IMF sees Oman’s GDP growth rebounding to 3.8% in 2018

May 03, 2017

The International Monetary Fund (IMF) expects Oman’s real GDP growth to slow to 0.4 per cent in 2017 as a result of spending cuts and weak economic activity caused by lower oil prices. However, the Fund forecasts that Oman’s economic growth would bounce back to 3.8 per cent in 2018.

The IMF released its Regional Economic Outlook in Dubai on Tuesday. Spending cuts and an increase in oil prices are helping Gulf Arab countries lower some of the world’s highest budget deficits, the Fund said, hailing it as progress in efforts to transform economies that have relied on hydrocarbons for more than five decades.

Most of the countries in the six-member GCC have made ‘substantial’ fiscal adjustment, Jihad Azour, head of the Middle East and Central Asia department at the IMF, said in an interview in Dubai on Monday, Bloomberg reported.

The IMF expects Oman’s non-oil GDP to grow 2.5 per cent in 2017, while oil GDP to shrink by two per cent. For 2018, the Fund projects non-oil GDP growth at 3.5 per cent and oil GDP growth at 4.2 per cent.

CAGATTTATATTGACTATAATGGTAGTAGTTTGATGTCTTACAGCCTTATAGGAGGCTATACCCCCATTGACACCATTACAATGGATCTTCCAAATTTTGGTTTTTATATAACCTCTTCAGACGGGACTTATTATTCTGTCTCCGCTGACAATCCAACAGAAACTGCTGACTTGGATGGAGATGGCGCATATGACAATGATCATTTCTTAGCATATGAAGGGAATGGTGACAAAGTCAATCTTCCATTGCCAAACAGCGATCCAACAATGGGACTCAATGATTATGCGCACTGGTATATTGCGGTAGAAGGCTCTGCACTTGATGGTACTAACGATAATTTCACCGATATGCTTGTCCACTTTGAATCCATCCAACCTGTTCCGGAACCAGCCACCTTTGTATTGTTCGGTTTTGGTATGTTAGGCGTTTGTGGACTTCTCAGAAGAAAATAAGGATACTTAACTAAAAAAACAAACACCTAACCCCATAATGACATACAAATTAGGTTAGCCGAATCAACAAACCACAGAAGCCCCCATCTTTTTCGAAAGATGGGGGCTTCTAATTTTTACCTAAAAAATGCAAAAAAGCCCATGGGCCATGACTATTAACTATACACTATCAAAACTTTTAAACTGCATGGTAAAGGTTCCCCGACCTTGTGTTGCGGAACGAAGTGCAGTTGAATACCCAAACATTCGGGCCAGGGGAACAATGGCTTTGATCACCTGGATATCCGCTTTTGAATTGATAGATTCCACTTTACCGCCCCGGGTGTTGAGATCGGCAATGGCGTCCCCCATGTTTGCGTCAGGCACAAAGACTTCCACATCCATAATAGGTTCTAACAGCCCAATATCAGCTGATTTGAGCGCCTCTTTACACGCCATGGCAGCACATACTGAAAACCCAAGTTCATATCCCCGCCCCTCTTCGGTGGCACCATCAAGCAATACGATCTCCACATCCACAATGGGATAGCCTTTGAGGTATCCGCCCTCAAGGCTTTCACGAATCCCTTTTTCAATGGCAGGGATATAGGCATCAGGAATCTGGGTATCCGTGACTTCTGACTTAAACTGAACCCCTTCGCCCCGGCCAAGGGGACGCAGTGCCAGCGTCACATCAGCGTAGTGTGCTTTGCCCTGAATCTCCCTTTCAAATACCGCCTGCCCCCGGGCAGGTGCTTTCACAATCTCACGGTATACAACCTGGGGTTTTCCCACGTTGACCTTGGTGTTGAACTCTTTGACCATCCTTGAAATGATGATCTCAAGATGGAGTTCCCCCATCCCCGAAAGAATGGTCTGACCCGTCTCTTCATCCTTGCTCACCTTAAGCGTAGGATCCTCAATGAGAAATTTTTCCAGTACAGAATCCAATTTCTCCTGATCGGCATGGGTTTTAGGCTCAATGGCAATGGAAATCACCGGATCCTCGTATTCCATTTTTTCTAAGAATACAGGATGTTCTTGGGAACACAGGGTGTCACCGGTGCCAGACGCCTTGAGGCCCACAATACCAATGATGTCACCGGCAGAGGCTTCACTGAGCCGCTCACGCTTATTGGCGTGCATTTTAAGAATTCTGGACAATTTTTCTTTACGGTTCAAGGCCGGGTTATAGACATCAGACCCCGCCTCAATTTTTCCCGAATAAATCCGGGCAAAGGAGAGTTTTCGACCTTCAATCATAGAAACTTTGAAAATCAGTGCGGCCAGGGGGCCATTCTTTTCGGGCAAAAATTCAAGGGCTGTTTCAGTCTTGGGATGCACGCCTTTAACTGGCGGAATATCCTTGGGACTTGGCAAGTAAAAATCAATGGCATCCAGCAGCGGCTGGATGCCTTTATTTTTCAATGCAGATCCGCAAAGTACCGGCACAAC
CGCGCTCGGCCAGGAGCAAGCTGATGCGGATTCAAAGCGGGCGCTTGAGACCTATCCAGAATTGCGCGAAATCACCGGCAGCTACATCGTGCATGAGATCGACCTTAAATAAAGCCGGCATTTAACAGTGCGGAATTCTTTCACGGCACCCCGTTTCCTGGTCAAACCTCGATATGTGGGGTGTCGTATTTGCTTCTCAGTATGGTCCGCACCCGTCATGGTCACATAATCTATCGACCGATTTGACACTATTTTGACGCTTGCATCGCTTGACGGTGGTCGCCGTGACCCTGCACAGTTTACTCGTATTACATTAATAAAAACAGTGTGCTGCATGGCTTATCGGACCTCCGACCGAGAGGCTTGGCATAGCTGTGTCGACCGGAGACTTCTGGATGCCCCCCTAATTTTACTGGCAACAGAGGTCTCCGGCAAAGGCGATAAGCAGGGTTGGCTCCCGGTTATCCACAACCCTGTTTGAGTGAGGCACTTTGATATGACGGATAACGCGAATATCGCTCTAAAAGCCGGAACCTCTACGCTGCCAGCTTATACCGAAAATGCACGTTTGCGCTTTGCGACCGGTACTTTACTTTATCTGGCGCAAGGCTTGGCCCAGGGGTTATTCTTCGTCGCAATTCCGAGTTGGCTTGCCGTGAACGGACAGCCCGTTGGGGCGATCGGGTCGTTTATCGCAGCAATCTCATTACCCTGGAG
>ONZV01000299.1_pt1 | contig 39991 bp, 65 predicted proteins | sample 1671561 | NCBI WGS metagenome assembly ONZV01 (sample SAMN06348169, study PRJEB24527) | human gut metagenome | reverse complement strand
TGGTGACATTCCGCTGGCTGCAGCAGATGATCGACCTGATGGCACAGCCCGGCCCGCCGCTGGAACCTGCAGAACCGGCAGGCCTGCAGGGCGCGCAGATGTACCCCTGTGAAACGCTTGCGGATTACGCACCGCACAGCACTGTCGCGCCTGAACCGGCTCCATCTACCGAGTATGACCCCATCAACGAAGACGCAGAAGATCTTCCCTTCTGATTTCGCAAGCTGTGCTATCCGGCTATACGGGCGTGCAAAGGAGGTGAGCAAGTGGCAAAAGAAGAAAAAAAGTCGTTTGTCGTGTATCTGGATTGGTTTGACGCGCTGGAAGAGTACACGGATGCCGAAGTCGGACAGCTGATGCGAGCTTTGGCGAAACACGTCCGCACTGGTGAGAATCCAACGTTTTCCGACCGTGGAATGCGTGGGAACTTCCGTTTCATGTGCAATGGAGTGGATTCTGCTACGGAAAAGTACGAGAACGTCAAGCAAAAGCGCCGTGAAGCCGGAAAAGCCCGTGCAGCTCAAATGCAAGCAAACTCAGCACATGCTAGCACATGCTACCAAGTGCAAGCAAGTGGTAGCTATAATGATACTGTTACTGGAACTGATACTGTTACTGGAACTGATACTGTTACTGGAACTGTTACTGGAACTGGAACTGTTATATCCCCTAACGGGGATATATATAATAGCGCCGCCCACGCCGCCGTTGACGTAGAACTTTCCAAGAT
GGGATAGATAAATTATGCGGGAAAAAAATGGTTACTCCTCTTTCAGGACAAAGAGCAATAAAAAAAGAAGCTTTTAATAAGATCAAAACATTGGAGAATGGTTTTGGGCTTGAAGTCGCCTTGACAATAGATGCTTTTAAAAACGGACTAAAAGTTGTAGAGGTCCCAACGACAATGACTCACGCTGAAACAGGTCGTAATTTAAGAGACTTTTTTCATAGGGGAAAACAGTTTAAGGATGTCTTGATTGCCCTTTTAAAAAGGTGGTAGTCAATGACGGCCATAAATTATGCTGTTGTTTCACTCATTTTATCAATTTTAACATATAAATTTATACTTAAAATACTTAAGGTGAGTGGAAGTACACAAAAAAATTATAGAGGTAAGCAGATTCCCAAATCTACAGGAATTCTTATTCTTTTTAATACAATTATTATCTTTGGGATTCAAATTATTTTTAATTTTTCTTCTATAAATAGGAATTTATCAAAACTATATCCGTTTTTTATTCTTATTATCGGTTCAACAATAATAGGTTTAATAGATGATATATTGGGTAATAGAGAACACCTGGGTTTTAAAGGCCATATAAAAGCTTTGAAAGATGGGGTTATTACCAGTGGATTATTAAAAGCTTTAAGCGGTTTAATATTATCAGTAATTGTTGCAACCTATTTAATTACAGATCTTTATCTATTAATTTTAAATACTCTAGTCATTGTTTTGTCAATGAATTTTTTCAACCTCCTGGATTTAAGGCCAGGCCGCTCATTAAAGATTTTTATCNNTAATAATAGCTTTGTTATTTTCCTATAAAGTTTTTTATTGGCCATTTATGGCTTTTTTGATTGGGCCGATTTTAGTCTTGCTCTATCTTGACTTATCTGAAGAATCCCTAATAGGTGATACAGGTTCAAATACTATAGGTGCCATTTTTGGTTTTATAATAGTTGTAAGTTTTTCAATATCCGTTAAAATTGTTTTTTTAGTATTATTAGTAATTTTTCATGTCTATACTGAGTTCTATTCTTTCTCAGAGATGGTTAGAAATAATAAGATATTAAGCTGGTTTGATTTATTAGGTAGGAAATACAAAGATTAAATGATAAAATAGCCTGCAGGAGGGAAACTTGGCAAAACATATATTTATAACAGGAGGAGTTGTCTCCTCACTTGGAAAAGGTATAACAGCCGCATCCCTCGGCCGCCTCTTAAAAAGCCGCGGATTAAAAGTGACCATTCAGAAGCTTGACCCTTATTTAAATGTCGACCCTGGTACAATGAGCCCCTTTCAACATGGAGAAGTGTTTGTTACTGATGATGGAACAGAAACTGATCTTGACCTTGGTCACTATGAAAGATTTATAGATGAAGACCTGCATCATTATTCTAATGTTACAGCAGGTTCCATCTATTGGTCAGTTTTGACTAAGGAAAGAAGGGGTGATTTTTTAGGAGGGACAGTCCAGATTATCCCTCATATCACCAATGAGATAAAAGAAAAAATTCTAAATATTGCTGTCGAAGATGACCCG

The IMF said Oman saw its budget deficit swell to 20.6 per cent of GDP in 2016, higher than the IMF forecast. The Fund expects Oman’s budget shortfall to narrow by half to 10.1 per cent of GDP this year.

“Revenue is projected to increase but a big part of the adjustment is coming from the expenditure side,” Azour said.

The Washington-based lender expects the cumulative budget shortfall of the six GCC countries through 2021 to stand at about US$240bn, compared with a forecast of about US$350bn in its 2016 outlook, he said.

The IMF expects the oil price which Oman needs to balance its budget to drop to about US$79.2 a barrel in 2017 from US$80.1 last year. The sultanate’s breakeven oil price stood around US$100 a barrel in 2015.

After two years of deficits, the IMF expects the GCC bloc to record a current account surplus in 2017 as oil prices recover. It forecasts Oman’s current account deficit to narrow to 12.3 per cent of GDP this year from 15.5 per cent in 2016.

(With inputs from Bloomberg)